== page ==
So what are your happy songs? Let us know – and play some for yourself today. It will make you - and your heart - feel good.


Those are all favorites of mine. I know that I am lucky to have grown up in a time when music like that was appreciated and played often. My mom loved all those people and fostered the same love in me. There is an uplifting that seldom happens with today's music, so I understand the results of that study first hand!

Puttin’ On The Ritz has always been a favorite. I even like the newer ‘pop’ version released by Taco in 1983.

Other ‘feel-good’ favorites of mine would have to include the following:

When the Red, Red Robin Comes Bob-Bob-Bobbin Along
Doris Day – 1953 (#1 song for Al Jolson in 1926)

Lazy River
Mills Brothers – 1952

Cruising Down the River (On a Sunday afternoon)
Russ Morgan - 1949

Starting my morning with some of your "happy songs" has me sitting here with a smile and I know I'll be humming through the morning. Thanks for finding such great tunes to share with us!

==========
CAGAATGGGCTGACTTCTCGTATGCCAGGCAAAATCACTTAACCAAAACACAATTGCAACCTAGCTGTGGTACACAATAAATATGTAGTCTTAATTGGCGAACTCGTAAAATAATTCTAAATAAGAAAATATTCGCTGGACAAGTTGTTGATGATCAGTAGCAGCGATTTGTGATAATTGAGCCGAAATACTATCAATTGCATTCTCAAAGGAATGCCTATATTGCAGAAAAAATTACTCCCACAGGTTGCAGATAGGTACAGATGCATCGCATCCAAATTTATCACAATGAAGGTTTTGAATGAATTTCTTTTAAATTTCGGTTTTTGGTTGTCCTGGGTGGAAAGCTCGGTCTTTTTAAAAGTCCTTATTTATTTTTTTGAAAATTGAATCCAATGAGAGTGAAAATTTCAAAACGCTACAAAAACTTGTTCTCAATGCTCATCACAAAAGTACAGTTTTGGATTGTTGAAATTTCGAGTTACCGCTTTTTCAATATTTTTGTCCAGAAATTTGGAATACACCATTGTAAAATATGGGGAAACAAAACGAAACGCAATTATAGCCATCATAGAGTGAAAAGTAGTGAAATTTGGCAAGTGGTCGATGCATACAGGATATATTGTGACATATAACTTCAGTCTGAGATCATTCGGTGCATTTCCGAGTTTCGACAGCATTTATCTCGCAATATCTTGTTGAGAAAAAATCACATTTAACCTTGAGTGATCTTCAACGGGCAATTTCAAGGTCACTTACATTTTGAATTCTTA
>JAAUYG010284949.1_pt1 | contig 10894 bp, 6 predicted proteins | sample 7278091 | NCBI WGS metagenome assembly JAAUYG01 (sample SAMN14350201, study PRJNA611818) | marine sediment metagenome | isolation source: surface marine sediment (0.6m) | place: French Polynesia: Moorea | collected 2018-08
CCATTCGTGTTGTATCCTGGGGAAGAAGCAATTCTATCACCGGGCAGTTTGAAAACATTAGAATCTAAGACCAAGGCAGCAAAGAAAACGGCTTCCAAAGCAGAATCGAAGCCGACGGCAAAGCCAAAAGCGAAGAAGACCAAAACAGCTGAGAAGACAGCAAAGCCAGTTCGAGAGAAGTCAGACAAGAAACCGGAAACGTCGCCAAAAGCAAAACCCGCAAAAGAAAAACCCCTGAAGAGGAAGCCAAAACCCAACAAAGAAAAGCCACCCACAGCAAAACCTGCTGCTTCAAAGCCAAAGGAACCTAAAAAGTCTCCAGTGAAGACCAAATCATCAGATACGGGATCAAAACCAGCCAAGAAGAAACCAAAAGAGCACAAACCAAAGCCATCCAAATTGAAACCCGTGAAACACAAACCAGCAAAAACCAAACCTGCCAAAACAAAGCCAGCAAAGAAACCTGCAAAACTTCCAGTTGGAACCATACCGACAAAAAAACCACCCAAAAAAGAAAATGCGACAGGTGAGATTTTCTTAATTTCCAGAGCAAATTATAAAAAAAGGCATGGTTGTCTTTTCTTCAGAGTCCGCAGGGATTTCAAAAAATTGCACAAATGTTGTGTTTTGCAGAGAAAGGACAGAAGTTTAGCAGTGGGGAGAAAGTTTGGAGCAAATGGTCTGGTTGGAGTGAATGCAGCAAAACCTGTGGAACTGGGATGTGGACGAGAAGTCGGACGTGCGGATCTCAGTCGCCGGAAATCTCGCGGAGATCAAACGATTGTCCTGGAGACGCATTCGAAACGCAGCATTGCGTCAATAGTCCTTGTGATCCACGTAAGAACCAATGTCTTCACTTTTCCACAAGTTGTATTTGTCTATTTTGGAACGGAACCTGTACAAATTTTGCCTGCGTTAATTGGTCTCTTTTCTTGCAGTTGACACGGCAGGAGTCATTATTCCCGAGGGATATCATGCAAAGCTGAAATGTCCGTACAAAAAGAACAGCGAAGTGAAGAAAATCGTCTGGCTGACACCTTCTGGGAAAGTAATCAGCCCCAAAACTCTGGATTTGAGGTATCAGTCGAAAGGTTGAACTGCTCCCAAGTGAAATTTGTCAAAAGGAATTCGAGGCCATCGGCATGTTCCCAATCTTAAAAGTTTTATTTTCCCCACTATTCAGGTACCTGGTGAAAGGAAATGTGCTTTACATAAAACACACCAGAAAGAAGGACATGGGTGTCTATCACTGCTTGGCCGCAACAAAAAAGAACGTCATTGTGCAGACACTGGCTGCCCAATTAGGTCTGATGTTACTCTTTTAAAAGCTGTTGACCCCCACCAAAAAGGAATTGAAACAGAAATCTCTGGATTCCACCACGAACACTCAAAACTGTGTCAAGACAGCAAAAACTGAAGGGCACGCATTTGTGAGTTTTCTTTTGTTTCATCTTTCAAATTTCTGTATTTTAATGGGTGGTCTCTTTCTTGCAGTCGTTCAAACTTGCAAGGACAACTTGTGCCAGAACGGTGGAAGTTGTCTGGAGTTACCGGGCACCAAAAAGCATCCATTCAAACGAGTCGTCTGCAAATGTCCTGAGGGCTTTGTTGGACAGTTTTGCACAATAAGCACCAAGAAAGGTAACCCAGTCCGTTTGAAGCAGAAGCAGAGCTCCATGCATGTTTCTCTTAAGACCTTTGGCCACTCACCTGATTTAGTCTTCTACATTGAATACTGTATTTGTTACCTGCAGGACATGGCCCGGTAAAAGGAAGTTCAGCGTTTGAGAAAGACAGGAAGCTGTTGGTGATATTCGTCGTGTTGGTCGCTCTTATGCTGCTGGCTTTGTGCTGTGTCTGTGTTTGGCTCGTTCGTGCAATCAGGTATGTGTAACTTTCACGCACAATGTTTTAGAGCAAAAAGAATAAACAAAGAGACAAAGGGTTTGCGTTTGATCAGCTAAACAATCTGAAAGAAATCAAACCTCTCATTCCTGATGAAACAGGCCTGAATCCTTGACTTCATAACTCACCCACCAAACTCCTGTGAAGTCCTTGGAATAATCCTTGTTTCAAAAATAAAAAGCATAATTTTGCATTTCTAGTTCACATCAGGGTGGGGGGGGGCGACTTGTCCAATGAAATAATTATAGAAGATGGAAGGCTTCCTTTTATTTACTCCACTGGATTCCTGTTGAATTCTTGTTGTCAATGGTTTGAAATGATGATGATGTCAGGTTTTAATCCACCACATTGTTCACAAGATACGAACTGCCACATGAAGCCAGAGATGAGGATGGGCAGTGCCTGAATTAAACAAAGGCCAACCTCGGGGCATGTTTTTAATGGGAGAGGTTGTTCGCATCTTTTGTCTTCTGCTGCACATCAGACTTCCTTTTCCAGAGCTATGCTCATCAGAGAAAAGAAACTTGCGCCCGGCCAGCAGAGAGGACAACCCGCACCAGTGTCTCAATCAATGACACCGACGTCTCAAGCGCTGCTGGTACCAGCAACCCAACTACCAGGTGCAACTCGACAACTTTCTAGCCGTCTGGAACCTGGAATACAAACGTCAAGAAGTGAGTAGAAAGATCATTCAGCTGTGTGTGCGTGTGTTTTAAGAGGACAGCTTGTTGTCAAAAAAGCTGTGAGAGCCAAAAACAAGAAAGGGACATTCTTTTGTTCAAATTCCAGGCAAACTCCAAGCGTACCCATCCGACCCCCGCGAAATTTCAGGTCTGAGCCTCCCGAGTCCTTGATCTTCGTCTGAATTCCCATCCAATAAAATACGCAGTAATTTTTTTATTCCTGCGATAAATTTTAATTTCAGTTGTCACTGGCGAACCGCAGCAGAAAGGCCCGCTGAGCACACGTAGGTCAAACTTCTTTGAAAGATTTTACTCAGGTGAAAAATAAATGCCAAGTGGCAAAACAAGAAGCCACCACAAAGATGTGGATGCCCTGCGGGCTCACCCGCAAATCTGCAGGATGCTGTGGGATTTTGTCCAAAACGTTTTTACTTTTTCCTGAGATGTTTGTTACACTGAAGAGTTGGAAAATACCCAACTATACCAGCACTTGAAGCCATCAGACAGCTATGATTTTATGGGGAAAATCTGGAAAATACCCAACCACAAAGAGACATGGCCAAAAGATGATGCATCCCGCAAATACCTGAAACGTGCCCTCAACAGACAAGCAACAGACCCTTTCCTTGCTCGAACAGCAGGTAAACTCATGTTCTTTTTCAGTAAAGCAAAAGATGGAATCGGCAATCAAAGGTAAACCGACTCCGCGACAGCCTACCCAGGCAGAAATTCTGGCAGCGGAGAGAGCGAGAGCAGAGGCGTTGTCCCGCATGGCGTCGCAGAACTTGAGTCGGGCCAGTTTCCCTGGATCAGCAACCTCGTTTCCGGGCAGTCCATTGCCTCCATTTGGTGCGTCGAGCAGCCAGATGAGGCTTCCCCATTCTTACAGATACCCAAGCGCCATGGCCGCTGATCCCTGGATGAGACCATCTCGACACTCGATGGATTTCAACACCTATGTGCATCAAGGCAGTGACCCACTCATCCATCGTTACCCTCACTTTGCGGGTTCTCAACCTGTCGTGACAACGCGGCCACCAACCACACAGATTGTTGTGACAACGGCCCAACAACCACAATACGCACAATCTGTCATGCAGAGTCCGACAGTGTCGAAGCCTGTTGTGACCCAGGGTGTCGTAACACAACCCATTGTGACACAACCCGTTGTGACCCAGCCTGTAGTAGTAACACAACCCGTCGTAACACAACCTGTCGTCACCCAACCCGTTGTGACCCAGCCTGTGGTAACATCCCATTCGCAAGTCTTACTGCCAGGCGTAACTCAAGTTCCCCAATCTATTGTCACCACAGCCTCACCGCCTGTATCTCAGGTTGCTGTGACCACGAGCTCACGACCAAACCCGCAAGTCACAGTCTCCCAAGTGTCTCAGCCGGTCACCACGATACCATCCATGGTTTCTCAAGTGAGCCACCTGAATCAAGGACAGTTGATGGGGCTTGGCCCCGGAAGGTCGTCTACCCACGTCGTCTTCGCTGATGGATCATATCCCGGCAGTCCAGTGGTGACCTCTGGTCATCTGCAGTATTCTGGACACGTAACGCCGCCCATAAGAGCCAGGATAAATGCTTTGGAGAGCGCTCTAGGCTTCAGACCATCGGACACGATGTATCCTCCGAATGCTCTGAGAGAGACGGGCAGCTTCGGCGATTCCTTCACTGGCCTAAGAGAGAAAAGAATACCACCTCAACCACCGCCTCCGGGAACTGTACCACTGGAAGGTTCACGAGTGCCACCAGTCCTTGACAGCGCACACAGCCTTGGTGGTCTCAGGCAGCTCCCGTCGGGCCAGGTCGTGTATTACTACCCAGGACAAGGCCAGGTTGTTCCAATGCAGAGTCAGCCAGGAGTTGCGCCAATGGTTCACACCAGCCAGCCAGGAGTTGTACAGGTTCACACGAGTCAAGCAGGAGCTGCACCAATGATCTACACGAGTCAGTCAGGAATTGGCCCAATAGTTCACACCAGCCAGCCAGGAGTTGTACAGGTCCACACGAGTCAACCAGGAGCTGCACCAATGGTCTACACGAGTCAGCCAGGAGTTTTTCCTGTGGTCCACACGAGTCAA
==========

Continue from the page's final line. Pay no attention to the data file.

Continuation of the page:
What a delightful collection! I'm not sure we boomers have an equivalent stock of music that uplifts. Our formative era was dominated by the psychedelically indulgent, the simple animal delights of liberated sexuality, and a mystic tinge. In contrast to the music of a slightly earlier era, we look inward rather than outward and that's not good for depression.

Less abstractly, I can't imagine comforting myself with "White Rabbit," "Satisfaction" or even "Imagine."

But maybe I'm just not music inclined.

Your collection is wonderful as is the post on a gloomy morning...yet more snow. I'd just add that the other day I had occasion to listen once again to the lyrics of "Forever Young" by Bob Dylan....not of the golden era yet up-lifting in it's own way. Thanks Ronni. Dee